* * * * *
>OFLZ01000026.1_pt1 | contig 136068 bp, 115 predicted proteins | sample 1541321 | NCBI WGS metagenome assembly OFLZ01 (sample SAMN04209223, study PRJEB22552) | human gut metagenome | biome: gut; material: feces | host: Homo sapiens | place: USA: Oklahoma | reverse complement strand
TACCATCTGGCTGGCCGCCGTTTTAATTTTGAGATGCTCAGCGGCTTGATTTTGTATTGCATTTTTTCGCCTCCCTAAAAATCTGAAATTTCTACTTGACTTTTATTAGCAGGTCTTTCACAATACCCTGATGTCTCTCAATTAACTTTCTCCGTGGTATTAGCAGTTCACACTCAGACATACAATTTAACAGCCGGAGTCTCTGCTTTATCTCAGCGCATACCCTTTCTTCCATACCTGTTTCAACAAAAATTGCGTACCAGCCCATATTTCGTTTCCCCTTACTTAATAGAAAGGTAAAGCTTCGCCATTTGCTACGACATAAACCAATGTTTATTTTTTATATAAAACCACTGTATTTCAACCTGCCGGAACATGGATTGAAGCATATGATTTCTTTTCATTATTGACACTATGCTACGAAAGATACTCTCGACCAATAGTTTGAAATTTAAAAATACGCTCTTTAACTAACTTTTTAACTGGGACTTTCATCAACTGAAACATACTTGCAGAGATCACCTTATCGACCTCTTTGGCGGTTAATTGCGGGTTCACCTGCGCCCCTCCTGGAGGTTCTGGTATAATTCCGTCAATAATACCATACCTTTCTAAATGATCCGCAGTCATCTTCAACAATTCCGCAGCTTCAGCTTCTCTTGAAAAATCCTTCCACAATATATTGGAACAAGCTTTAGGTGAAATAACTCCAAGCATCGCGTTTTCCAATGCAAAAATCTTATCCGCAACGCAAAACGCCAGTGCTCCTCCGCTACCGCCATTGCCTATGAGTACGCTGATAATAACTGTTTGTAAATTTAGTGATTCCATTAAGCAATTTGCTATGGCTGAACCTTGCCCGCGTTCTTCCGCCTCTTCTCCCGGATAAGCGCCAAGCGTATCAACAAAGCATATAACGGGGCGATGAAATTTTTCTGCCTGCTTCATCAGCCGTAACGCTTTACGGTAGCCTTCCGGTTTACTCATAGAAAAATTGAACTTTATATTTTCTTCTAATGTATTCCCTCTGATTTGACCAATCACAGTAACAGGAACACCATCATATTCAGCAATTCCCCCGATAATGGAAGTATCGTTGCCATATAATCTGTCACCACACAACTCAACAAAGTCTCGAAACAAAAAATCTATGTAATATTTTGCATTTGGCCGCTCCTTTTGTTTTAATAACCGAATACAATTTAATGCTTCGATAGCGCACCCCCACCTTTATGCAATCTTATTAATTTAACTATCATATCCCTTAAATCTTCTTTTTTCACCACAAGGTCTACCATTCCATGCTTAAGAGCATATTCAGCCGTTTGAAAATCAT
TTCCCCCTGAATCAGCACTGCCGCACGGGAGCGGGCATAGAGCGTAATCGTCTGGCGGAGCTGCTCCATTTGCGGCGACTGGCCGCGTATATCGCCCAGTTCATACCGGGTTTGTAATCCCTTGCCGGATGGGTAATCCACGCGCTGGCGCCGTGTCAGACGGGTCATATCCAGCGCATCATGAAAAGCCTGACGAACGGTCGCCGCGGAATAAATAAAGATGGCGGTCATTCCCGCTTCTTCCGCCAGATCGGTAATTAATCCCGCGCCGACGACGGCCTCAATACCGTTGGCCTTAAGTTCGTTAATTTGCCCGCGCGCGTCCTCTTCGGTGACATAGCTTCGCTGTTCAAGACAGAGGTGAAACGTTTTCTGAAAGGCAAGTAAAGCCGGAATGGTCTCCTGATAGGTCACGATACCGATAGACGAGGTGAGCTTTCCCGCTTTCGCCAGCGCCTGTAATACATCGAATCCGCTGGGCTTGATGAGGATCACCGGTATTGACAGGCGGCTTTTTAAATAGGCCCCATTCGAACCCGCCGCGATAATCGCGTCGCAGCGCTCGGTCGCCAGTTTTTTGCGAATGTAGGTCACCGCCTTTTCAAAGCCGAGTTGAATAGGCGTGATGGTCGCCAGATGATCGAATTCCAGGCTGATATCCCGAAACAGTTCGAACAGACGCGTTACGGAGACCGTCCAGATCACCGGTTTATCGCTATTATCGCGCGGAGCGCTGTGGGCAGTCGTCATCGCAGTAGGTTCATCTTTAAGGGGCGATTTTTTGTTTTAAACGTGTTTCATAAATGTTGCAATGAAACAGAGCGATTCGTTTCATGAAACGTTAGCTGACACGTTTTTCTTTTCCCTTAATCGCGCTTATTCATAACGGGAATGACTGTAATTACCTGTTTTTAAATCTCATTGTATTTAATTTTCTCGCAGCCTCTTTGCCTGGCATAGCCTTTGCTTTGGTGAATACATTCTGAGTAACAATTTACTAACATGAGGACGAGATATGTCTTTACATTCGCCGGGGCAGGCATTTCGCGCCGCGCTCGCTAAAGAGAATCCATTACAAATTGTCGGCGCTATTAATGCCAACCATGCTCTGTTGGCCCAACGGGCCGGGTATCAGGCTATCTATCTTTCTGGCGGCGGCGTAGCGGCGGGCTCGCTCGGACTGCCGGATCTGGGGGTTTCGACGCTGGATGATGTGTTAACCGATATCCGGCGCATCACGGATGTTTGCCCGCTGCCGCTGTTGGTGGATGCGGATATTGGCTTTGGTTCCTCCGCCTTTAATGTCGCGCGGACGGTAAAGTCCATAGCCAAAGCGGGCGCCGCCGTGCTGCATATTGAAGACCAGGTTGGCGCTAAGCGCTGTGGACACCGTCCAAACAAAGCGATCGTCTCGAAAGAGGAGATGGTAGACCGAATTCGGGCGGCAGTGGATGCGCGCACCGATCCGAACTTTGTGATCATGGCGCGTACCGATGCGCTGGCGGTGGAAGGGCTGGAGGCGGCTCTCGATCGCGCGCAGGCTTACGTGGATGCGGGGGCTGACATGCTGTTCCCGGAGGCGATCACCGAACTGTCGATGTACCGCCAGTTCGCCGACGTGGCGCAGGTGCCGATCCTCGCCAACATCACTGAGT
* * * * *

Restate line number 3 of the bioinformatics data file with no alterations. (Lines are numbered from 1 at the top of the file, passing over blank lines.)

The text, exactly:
TTCCCCCTGAATCAGCACTGCCGCACGGGAGCGGGCATAGAGCGTAATCGTCTGGCGGAGCTGCTCCATTTGCGGCGACTGGCCGCGTATATCGCCCAGTTCATACCGGGTTTGTAATCCCTTGCCGGATGGGTAATCCACGCGCTGGCGCCGTGTCAGACGGGTCATATCCAGCGCATCATGAAAAGCCTGACGAACGGTCGCCGCGGAATAAATAAAGATGGCGGTCATTCCCGCTTCTTCCGCCAGATCGGTAATTAATCCCGCGCCGACGACGGCCTCAATACCGTTGGCCTTAAGTTCGTTAATTTGCCCGCGCGCGTCCTCTTCGGTGACATAGCTTCGCTGTTCAAGACAGAGGTGAAACGTTTTCTGAAAGGCAAGTAAAGCCGGAATGGTCTCCTGATAGGTCACGATACCGATAGACGAGGTGAGCTTTCCCGCTTTCGCCAGCGCCTGTAATACATCGAATCCGCTGGGCTTGATGAGGATCACCGGTATTGACAGGCGGCTTTTTAAATAGGCCCCATTCGAACCCGCCGCGATAATCGCGTCGCAGCGCTCGGTCGCCAGTTTTTTGCGAATGTAGGTCACCGCCTTTTCAAAGCCGAGTTGAATAGGCGTGATGGTCGCCAGATGATCGAATTCCAGGCTGATATCCCGAAACAGTTCGAACAGACGCGTTACGGAGACCGTCCAGATCACCGGTTTATCGCTATTATCGCGCGGAGCGCTGTGGGCAGTCGTCATCGCAGTAGGTTCATCTTTAAGGGGCGATTTTTTGTTTTAAACGTGTTTCATAAATGTTGCAATGAAACAGAGCGATTCGTTTCATGAAACGTTAGCTGACACGTTTTTCTTTTCCCTTAATCGCGCTTATTCATAACGGGAATGACTGTAATTACCTGTTTTTAAATCTCATTGTATTTAATTTTCTCGCAGCCTCTTTGCCTGGCATAGCCTTTGCTTTGGTGAATACATTCTGAGTAACAATTTACTAACATGAGGACGAGATATGTCTTTACATTCGCCGGGGCAGGCATTTCGCGCCGCGCTCGCTAAAGAGAATCCATTACAAATTGTCGGCGCTATTAATGCCAACCATGCTCTGTTGGCCCAACGGGCCGGGTATCAGGCTATCTATCTTTCTGGCGGCGGCGTAGCGGCGGGCTCGCTCGGACTGCCGGATCTGGGGGTTTCGACGCTGGATGATGTGTTAACCGATATCCGGCGCATCACGGATGTTTGCCCGCTGCCGCTGTTGGTGGATGCGGATATTGGCTTTGGTTCCTCCGCCTTTAATGTCGCGCGGACGGTAAAGTCCATAGCCAAAGCGGGCGCCGCCGTGCTGCATATTGAAGACCAGGTTGGCGCTAAGCGCTGTGGACACCGTCCAAACAAAGCGATCGTCTCGAAAGAGGAGATGGTAGACCGAATTCGGGCGGCAGTGGATGCGCGCACCGATCCGAACTTTGTGATCATGGCGCGTACCGATGCGCTGGCGGTGGAAGGGCTGGAGGCGGCTCTCGATCGCGCGCAGGCTTACGTGGATGCGGGGGCTGACATGCTGTTCCCGGAGGCGATCACCGAACTGTCGATGTACCGCCAGTTCGCCGACGTGGCGCAGGTGCCGATCCTCGCCAACATCACTGAGT